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An Executive Guide to IFRS: Content, Costs and Benefits to Business by Peter Walton

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Income taxes

Taxes represent an important cash outflow for businesses, and as a consequence many businesses try to manage their transactions and their accounting in such a way as will defer payment of taxation for as long as possible. This is, however, not consistent with accruals accounting generally and the IFRS approach of preparing financial statements that are representationally faithful to the state of the business.

As a consequence accruals-style adjustments (deferred taxation) have to be made to ensure that the consolidated financial statements reflect the tax that would have to be paid on the transactions reported, rather than reflecting only the tax actually paid. It is a normal arrangement in multinational companies that the individual financial statements of subsidiaries are drawn up to maximize national tax advantage, but these are adjusted for input to the consolidated statements drawn up under IFRS.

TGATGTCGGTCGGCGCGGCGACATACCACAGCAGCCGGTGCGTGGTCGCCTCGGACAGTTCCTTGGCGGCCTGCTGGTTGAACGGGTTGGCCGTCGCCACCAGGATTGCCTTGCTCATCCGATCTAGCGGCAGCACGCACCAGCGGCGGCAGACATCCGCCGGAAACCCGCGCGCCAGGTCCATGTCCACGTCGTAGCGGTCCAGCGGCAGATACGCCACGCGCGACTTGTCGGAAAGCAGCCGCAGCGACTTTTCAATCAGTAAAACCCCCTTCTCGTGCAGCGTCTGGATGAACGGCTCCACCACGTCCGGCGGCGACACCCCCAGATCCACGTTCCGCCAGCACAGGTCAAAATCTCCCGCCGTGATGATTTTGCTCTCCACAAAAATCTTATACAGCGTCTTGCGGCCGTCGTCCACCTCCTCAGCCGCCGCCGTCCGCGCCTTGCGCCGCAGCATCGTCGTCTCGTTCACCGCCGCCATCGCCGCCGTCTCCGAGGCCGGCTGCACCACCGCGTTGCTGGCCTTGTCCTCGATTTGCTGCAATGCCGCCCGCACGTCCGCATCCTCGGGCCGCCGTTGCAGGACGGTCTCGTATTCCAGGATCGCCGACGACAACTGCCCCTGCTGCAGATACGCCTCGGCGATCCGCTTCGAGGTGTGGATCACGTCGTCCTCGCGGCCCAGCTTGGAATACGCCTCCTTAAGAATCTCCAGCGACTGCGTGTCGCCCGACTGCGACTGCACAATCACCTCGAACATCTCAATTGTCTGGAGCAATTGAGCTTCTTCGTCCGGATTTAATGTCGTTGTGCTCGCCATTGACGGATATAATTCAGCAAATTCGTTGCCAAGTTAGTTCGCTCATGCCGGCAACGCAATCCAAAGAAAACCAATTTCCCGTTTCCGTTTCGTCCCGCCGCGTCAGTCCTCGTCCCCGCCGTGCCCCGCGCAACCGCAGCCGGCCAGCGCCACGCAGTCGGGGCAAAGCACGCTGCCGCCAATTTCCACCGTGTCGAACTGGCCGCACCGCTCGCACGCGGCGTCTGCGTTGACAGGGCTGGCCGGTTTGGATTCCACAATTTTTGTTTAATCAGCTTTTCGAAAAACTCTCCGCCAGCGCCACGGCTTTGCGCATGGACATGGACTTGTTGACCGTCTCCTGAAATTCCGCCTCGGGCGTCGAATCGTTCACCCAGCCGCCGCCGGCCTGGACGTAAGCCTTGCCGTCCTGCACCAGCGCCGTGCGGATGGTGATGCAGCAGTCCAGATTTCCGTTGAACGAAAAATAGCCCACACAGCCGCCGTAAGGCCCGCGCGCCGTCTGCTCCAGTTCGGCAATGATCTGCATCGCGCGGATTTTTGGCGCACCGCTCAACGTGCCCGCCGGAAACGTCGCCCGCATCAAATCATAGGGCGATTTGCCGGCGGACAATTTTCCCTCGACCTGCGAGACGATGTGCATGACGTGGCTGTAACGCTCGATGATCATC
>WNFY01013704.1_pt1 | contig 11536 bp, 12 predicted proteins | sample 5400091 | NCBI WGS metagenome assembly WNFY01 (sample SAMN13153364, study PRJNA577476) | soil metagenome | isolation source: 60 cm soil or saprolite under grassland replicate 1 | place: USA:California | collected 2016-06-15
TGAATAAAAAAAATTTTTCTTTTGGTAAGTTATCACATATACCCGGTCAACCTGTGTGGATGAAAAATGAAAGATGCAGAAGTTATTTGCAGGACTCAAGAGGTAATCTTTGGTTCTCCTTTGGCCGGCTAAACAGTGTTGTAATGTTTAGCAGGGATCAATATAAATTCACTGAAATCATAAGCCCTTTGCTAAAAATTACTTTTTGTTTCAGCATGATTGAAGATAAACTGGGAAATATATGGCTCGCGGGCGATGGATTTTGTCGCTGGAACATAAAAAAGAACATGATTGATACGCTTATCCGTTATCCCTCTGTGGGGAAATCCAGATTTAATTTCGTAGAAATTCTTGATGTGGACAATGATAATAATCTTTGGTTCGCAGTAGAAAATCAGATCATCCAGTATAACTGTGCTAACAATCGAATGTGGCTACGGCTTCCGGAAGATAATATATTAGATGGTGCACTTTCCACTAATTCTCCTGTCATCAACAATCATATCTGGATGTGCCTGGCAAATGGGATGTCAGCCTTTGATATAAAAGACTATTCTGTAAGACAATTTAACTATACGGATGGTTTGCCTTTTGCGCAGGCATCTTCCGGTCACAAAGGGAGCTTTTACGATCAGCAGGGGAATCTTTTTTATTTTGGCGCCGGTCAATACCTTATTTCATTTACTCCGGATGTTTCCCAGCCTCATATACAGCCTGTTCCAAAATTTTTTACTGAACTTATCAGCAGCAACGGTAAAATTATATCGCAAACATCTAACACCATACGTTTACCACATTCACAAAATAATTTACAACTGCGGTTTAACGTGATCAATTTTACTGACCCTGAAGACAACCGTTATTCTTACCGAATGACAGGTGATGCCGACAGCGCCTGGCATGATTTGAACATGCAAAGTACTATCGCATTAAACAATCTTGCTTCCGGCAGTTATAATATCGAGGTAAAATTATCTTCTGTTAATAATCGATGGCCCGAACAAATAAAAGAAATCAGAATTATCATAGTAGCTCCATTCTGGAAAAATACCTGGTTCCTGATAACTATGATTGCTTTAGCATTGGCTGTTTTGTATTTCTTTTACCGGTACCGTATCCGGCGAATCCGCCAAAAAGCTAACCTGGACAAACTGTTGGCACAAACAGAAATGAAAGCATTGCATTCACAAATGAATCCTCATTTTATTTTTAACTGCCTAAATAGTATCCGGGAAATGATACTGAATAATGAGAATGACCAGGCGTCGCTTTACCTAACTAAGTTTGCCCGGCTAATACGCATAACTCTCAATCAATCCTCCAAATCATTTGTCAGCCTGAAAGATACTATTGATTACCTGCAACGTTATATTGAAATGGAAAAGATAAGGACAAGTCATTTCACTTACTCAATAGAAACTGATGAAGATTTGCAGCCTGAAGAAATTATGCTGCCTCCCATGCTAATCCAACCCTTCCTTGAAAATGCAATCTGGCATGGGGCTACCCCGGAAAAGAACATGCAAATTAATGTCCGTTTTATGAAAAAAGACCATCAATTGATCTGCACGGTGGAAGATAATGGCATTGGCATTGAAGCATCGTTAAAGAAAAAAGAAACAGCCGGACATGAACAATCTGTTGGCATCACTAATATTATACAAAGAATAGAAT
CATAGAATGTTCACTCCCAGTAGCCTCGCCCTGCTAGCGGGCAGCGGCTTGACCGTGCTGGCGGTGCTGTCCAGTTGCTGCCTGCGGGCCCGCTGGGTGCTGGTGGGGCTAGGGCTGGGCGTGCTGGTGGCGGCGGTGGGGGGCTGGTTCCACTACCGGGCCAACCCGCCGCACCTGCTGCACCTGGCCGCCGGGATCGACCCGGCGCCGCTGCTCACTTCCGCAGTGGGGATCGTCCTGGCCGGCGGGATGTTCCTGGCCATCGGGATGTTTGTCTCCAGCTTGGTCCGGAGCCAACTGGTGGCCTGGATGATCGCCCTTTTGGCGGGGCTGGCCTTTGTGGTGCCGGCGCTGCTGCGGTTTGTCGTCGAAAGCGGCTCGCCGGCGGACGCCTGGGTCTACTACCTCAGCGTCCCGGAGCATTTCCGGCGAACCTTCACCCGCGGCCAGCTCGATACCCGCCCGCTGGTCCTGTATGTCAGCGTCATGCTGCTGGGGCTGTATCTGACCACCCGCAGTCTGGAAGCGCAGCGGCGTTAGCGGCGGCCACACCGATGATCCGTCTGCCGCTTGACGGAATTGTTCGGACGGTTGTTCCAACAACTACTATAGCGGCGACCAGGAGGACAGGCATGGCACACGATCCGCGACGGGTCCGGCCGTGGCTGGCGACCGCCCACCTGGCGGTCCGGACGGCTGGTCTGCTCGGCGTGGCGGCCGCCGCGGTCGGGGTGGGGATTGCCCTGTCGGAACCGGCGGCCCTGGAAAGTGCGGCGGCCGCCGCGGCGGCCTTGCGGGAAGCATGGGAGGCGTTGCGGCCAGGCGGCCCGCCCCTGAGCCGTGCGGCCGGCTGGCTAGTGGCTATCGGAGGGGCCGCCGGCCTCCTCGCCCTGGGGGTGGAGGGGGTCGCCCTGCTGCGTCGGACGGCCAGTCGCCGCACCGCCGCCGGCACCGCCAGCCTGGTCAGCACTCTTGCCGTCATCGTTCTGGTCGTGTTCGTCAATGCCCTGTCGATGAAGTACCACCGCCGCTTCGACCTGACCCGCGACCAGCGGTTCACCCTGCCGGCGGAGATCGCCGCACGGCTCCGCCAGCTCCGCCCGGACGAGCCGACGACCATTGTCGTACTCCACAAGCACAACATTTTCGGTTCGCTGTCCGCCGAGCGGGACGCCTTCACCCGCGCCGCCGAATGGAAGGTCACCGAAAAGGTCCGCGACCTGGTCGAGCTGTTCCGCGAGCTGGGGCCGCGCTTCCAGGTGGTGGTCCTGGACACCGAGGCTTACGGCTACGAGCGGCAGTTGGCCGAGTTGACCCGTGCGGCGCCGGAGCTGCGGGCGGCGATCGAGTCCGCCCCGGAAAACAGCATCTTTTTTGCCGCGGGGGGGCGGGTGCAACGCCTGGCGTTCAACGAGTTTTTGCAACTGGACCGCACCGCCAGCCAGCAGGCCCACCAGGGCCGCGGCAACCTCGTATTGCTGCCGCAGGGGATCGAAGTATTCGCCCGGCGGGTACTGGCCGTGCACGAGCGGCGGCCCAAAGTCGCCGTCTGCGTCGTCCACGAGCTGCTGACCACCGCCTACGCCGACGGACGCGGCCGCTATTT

IAS 12 Income Taxes addresses what can be a very complex issue for multinational companies. It is based on an asset and liability approach to deferred taxation, as opposed to a transactional approach. It says that the company must address the future tax implications of the recovery of an asset or settlement of a liability in the balance sheet (statement of financial position) at reporting date.

An obvious cause of difference is when the entity recognizes unrealized losses and gains in the financial statements that will not be considered for tax purposes until the transaction ...

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